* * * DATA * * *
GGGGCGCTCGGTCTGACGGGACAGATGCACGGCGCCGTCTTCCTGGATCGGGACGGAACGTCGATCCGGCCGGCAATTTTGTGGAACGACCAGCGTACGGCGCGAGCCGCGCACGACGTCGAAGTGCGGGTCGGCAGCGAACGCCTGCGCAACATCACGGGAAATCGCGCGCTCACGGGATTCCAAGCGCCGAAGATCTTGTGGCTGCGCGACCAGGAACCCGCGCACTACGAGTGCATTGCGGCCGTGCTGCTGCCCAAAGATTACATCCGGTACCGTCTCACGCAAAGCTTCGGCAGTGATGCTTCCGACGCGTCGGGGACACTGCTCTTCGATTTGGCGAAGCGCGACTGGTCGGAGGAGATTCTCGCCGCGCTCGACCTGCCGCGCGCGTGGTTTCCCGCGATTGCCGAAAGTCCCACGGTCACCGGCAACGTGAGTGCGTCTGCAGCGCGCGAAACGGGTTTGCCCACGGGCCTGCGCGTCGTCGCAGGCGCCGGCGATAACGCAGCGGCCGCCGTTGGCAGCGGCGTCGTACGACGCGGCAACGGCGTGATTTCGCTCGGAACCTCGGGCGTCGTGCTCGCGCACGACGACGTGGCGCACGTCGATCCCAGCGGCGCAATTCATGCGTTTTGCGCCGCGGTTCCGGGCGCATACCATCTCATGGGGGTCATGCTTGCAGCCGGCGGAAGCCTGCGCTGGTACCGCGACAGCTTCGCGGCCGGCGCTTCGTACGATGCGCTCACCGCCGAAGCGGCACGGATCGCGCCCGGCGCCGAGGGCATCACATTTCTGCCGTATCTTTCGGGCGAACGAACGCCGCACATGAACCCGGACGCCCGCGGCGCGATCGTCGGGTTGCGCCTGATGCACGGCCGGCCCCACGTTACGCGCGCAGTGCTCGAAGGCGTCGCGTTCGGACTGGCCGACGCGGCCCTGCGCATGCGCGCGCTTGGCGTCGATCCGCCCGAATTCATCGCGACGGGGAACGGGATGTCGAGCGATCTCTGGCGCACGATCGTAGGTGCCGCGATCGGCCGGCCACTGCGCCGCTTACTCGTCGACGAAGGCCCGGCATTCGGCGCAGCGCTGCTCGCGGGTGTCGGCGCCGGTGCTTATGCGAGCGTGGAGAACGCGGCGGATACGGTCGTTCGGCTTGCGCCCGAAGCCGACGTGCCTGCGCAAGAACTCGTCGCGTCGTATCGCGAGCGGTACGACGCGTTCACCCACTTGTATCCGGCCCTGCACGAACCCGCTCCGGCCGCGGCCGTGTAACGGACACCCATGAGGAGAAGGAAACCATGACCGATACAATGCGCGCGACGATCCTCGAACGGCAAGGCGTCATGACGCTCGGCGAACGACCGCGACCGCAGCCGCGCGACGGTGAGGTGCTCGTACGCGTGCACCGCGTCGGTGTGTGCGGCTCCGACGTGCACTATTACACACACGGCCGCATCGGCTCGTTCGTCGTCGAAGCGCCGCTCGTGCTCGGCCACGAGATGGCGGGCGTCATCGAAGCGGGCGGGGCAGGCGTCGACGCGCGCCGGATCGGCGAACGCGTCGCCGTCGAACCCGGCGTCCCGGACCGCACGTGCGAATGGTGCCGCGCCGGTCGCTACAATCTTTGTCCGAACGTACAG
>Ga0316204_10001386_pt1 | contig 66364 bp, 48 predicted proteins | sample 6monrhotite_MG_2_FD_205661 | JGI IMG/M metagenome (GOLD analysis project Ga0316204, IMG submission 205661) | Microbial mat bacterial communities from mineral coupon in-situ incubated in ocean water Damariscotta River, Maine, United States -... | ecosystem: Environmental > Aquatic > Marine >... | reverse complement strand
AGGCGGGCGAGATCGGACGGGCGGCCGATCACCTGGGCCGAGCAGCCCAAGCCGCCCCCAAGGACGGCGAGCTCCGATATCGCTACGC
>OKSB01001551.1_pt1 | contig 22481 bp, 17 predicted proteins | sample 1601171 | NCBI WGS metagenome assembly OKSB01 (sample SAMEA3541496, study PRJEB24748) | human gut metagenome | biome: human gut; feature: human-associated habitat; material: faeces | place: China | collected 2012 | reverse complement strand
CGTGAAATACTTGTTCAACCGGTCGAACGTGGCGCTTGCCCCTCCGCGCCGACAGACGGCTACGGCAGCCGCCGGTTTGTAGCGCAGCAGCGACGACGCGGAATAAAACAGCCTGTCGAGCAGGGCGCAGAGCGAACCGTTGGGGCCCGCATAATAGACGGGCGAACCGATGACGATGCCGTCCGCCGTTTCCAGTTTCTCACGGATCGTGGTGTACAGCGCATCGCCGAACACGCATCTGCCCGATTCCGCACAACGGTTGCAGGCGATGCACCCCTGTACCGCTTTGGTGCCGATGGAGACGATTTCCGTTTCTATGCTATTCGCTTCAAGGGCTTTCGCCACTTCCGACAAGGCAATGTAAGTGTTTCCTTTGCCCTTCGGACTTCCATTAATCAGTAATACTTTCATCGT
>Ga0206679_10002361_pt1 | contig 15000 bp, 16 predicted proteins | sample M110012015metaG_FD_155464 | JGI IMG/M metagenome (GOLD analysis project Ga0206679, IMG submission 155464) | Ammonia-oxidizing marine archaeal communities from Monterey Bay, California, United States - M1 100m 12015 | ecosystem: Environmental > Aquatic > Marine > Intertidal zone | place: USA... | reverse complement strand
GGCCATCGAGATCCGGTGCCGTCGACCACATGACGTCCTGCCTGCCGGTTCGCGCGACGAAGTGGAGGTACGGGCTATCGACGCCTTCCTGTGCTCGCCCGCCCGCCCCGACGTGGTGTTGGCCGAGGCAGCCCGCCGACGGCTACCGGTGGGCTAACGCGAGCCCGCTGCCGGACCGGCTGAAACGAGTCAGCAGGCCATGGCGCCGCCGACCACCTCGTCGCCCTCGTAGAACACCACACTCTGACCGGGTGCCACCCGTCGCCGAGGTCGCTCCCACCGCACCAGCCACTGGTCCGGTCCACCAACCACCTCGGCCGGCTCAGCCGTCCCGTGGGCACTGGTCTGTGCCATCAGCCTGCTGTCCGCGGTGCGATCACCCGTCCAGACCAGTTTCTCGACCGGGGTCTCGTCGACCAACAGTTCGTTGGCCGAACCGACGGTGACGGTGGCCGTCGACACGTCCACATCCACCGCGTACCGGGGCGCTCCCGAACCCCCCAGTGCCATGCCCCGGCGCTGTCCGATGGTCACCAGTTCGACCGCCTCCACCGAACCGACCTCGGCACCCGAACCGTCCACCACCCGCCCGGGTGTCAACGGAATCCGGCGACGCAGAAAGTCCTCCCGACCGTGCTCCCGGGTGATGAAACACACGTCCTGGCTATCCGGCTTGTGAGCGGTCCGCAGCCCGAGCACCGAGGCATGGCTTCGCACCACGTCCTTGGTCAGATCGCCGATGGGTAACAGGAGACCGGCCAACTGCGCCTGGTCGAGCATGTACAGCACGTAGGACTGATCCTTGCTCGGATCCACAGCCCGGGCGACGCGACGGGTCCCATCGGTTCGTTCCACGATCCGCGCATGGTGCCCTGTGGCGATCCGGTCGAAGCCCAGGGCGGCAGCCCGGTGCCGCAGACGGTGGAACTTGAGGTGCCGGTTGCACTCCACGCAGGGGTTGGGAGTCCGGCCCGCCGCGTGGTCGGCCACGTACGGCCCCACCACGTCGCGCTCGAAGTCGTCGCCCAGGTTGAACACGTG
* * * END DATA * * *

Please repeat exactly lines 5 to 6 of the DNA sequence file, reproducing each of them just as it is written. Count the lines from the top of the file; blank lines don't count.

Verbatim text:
CGTGAAATACTTGTTCAACCGGTCGAACGTGGCGCTTGCCCCTCCGCGCCGACAGACGGCTACGGCAGCCGCCGGTTTGTAGCGCAGCAGCGACGACGCGGAATAAAACAGCCTGTCGAGCAGGGCGCAGAGCGAACCGTTGGGGCCCGCATAATAGACGGGCGAACCGATGACGATGCCGTCCGCCGTTTCCAGTTTCTCACGGATCGTGGTGTACAGCGCATCGCCGAACACGCATCTGCCCGATTCCGCACAACGGTTGCAGGCGATGCACCCCTGTACCGCTTTGGTGCCGATGGAGACGATTTCCGTTTCTATGCTATTCGCTTCAAGGGCTTTCGCCACTTCCGACAAGGCAATGTAAGTGTTTCCTTTGCCCTTCGGACTTCCATTAATCAGTAATACTTTCATCGT
>Ga0206679_10002361_pt1 | contig 15000 bp, 16 predicted proteins | sample M110012015metaG_FD_155464 | JGI IMG/M metagenome (GOLD analysis project Ga0206679, IMG submission 155464) | Ammonia-oxidizing marine archaeal communities from Monterey Bay, California, United States - M1 100m 12015 | ecosystem: Environmental > Aquatic > Marine > Intertidal zone | place: USA... | reverse complement strand